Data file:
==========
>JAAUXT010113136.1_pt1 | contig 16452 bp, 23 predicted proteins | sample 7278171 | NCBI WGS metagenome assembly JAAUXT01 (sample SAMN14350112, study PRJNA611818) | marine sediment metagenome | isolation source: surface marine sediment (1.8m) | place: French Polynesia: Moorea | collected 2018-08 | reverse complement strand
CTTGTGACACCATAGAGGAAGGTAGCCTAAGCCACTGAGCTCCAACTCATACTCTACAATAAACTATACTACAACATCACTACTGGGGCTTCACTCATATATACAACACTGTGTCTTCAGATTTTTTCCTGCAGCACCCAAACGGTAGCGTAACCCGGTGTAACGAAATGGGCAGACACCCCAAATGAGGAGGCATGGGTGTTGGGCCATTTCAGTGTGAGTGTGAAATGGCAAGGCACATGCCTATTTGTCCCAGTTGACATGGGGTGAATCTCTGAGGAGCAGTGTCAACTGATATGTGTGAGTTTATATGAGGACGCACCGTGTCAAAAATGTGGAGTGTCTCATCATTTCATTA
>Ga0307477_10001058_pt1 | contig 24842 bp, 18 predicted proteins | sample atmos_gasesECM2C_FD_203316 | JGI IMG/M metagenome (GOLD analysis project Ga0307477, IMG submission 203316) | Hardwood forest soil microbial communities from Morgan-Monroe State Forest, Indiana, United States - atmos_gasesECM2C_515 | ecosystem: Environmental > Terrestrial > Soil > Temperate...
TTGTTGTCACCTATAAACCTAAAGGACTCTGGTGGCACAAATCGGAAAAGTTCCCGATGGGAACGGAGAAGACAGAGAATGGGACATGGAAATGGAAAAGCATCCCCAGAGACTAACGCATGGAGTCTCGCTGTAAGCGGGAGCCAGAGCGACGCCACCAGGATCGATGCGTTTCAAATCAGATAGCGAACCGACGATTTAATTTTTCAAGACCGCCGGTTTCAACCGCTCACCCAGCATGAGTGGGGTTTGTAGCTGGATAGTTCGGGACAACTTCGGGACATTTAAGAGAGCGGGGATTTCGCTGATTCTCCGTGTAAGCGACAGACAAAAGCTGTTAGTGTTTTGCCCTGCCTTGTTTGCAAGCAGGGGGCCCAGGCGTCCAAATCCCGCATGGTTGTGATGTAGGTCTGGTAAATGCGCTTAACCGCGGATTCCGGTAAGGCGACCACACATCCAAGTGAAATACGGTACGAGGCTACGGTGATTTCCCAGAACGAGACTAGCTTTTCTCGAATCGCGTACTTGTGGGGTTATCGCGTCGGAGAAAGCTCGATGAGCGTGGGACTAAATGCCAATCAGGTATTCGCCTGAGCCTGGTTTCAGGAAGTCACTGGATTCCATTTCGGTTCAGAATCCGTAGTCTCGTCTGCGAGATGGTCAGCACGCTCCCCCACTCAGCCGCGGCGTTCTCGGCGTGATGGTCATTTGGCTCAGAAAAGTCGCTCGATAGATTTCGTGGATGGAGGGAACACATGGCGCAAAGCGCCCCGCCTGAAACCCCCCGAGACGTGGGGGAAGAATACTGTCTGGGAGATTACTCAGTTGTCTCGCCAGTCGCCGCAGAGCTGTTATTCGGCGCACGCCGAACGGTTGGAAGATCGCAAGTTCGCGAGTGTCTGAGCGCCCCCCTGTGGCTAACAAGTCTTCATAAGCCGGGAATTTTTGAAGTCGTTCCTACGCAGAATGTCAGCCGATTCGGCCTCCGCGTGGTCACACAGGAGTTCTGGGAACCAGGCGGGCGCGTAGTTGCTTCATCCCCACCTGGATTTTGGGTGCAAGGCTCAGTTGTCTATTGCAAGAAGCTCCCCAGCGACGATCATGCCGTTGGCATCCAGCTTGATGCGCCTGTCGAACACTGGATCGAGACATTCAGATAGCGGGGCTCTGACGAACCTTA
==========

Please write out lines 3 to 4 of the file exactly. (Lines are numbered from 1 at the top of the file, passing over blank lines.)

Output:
>Ga0307477_10001058_pt1 | contig 24842 bp, 18 predicted proteins | sample atmos_gasesECM2C_FD_203316 | JGI IMG/M metagenome (GOLD analysis project Ga0307477, IMG submission 203316) | Hardwood forest soil microbial communities from Morgan-Monroe State Forest, Indiana, United States - atmos_gasesECM2C_515 | ecosystem: Environmental > Terrestrial > Soil > Temperate...
TTGTTGTCACCTATAAACCTAAAGGACTCTGGTGGCACAAATCGGAAAAGTTCCCGATGGGAACGGAGAAGACAGAGAATGGGACATGGAAATGGAAAAGCATCCCCAGAGACTAACGCATGGAGTCTCGCTGTAAGCGGGAGCCAGAGCGACGCCACCAGGATCGATGCGTTTCAAATCAGATAGCGAACCGACGATTTAATTTTTCAAGACCGCCGGTTTCAACCGCTCACCCAGCATGAGTGGGGTTTGTAGCTGGATAGTTCGGGACAACTTCGGGACATTTAAGAGAGCGGGGATTTCGCTGATTCTCCGTGTAAGCGACAGACAAAAGCTGTTAGTGTTTTGCCCTGCCTTGTTTGCAAGCAGGGGGCCCAGGCGTCCAAATCCCGCATGGTTGTGATGTAGGTCTGGTAAATGCGCTTAACCGCGGATTCCGGTAAGGCGACCACACATCCAAGTGAAATACGGTACGAGGCTACGGTGATTTCCCAGAACGAGACTAGCTTTTCTCGAATCGCGTACTTGTGGGGTTATCGCGTCGGAGAAAGCTCGATGAGCGTGGGACTAAATGCCAATCAGGTATTCGCCTGAGCCTGGTTTCAGGAAGTCACTGGATTCCATTTCGGTTCAGAATCCGTAGTCTCGTCTGCGAGATGGTCAGCACGCTCCCCCACTCAGCCGCGGCGTTCTCGGCGTGATGGTCATTTGGCTCAGAAAAGTCGCTCGATAGATTTCGTGGATGGAGGGAACACATGGCGCAAAGCGCCCCGCCTGAAACCCCCCGAGACGTGGGGGAAGAATACTGTCTGGGAGATTACTCAGTTGTCTCGCCAGTCGCCGCAGAGCTGTTATTCGGCGCACGCCGAACGGTTGGAAGATCGCAAGTTCGCGAGTGTCTGAGCGCCCCCCTGTGGCTAACAAGTCTTCATAAGCCGGGAATTTTTGAAGTCGTTCCTACGCAGAATGTCAGCCGATTCGGCCTCCGCGTGGTCACACAGGAGTTCTGGGAACCAGGCGGGCGCGTAGTTGCTTCATCCCCACCTGGATTTTGGGTGCAAGGCTCAGTTGTCTATTGCAAGAAGCTCCCCAGCGACGATCATGCCGTTGGCATCCAGCTTGATGCGCCTGTCGAACACTGGATCGAGACATTCAGATAGCGGGGCTCTGACGAACCTTA